Coletta Holmes, centre, executive director of the Chilliwack and District Seniors Resource Society, was met recently by Lions Dave Mackintosh and Alice Cain to receive a donation of $5,000 and the use of the Lions Club Hall on Spadina Avenue, for a new program designed to help seniors create nutritious meals. (Jessica Peters/ The Progress)

Coletta Holmes, centre, executive director of the Chilliwack and District Seniors Resource Society, was met recently by Lions Dave Mackintosh and Alice Cain to receive a donation of $5,000 and the use of the Lions Club Hall on Spadina Avenue, for a new program designed to help seniors create nutritious meals. (Jessica Peters/ The Progress)

Lions help kick off new seniors community kitchen program in Chilliwack

Cooking together, planning together could help combat malnutrition and loneliness

Cooking for one and eating alone can lead to health problems over time, including poor nutrition and isolation. And that’s especially true for seniors, who may struggle with resources, lack of support and mobility issues.

But an innovative new pilot program in Chilliwack — a Community Kitchen for Seniors — will aim to bring seniors together for meal-making, as a way to improve their health and social well-being.

The Chilliwack and District Seniors Resource Society (CDSRS) has partnered with the Mount Cheam Lions Club and their charitable society to bring the program to life. The Mount Cheam Lions Club Charitable Society donated $5,000 to get the program up and running, and the club has donated their hall and kitchen as a location (complete with equipment) that will be needed to operate.

Community kitchens are popular in other communities, and usually created in collaboration with food banks and community service agencies as a way to address food security, nutrition, healthy choices and eating on a budget. Chilliwack’s program is designed for low-income seniors, and the pilot program will be open to about 16 to 20 people, says Coletta Holmes, executive director of the CDSRS.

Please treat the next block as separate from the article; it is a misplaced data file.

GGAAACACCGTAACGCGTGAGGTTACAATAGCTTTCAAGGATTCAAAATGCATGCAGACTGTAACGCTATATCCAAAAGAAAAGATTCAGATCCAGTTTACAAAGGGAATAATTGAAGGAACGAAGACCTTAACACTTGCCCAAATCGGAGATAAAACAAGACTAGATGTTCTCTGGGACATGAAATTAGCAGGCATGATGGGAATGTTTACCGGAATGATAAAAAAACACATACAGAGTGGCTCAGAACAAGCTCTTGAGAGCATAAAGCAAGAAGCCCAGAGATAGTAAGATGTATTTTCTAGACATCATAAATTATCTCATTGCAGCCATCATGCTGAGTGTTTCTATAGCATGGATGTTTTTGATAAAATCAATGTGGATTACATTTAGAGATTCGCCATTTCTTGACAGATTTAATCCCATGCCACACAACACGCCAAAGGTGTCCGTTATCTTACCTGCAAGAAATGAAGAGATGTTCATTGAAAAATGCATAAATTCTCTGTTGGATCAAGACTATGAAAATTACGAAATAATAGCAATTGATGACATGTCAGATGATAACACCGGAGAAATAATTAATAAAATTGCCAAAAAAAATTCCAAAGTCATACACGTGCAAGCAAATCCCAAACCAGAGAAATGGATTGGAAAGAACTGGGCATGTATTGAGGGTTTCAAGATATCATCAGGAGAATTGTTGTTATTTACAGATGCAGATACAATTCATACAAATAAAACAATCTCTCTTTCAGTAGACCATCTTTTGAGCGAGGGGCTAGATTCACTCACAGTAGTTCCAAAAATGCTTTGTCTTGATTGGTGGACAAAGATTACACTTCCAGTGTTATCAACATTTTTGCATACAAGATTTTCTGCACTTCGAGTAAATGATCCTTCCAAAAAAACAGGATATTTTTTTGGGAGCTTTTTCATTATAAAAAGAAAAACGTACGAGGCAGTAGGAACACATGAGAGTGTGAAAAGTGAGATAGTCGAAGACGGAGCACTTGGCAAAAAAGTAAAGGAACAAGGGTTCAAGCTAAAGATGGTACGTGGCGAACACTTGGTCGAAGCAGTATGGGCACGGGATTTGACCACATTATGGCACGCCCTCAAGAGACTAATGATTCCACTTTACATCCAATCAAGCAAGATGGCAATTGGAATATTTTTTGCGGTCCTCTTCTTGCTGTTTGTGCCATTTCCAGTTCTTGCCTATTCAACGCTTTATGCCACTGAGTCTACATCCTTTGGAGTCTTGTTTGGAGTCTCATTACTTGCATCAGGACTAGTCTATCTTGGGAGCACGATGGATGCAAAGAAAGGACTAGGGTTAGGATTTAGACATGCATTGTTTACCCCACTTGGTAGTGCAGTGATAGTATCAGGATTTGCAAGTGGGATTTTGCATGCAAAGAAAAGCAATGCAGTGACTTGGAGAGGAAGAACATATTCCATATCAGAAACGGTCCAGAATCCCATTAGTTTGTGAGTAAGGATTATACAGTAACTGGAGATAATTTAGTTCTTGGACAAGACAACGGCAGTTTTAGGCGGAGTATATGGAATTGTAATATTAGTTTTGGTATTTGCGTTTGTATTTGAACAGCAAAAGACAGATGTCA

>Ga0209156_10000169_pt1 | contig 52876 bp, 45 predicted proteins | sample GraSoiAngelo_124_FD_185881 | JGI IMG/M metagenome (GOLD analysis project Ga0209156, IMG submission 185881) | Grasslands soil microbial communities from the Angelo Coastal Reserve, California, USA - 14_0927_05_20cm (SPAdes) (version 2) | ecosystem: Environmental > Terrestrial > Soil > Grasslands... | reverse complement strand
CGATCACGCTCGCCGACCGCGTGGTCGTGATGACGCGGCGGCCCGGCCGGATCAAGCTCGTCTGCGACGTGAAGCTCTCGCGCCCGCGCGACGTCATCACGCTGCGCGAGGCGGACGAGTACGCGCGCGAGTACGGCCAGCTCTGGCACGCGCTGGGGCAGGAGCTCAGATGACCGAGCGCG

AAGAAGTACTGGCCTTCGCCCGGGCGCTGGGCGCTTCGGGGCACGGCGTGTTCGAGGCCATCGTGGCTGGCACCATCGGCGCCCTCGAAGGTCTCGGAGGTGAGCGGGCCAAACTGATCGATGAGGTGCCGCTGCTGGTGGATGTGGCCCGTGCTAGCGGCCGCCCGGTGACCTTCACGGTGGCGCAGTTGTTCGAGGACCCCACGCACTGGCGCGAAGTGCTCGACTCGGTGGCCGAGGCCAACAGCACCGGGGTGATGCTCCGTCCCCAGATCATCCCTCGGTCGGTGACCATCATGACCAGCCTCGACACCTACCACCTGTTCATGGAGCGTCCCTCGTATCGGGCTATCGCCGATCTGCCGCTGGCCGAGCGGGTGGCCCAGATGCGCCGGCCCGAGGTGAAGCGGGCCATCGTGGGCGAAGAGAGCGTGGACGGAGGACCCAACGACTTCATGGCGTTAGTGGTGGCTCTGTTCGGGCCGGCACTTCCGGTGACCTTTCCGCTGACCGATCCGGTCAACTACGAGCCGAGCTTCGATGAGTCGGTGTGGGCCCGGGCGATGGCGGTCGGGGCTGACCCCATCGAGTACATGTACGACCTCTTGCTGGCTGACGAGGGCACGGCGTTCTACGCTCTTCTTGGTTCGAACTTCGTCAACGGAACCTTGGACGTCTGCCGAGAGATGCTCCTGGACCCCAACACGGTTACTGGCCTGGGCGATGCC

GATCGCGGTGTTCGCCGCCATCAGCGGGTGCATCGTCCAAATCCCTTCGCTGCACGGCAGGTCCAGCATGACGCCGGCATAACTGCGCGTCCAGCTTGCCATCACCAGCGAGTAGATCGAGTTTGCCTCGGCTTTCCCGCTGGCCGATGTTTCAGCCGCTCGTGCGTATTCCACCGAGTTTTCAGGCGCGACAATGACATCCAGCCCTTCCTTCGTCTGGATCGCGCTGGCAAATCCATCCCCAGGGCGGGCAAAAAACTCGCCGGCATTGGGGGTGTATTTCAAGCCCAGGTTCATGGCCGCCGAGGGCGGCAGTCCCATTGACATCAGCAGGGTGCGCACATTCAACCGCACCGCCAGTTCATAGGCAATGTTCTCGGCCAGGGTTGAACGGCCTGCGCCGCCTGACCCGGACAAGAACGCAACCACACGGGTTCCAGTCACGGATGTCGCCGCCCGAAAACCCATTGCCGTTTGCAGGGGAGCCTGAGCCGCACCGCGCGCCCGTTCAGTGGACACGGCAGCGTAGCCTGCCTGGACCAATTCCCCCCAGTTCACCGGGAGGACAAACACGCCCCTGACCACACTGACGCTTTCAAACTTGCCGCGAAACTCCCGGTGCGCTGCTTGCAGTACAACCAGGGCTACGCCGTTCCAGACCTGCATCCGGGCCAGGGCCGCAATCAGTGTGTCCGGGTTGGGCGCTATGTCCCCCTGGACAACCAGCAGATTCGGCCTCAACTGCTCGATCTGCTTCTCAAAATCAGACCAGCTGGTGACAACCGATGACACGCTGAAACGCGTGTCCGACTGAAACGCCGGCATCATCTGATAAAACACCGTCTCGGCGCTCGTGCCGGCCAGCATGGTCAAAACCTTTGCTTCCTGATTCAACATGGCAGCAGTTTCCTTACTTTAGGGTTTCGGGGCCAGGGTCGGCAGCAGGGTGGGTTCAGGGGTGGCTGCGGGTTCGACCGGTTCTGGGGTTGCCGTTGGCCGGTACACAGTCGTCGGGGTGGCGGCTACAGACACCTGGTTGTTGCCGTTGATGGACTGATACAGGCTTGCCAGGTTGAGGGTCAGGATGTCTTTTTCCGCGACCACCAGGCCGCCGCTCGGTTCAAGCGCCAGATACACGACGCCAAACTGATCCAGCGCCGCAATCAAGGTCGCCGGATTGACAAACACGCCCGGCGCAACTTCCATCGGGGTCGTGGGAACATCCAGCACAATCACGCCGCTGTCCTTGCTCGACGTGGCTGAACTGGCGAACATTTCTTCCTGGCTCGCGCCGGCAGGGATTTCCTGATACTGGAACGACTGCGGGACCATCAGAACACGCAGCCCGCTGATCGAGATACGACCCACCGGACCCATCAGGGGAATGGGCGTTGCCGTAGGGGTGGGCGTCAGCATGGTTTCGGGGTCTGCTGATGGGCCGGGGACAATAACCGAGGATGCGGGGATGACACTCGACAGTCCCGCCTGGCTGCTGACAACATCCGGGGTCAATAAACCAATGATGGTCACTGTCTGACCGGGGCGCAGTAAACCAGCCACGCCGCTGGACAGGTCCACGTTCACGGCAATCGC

Holmes recently met with Lion Dave Mackintosh, and Alice Cain, president of the Mount Cheam Lions Club, where they gave her the donation on behalf of the charitable society. She explained that the seniors involved in the program will meet twice a month at the Lions Club Hall on Spadina Avenue. The first meeting will be a chance to plan meals, look for coupons, budget and make plans to shop, in small groups.

They will then shop (either in small groups or on their own) for the groceries needed, and reconvene back at the hall for their second meeting of the month. And there, they’ll prepare and cook their meals together, eat together, and take meals-for-one back home to reheat.

“Everyone’s involved, and all the participants are the volunteers to make it happen,” Holmes says.

Overall, participants will get many benefits of being involved. They’ll learn how to budget their groceries, they’ll perhaps find joy in cooking for one again, learn about nutrition, and even make new friends to socialize with.

“And when they are home again, eating those dinners they made as a group, they can think back to the day they made it and maybe feel a little less alone,” Holmes said.

Cain said supporting seniors is always an easy choice for the Mount Cheam Lions Club, adding that they already work very closely with the CDSRS.

“They are the ones who built the community,” Cain said. “You have to give back.”

To learn more about the Chilliwack and District Seniors Resource Society and what programs they offer, visit www.cdsrs.ca, or phone 604-793-9979, Monday to Friday, 9 a.m. to 4 p.m.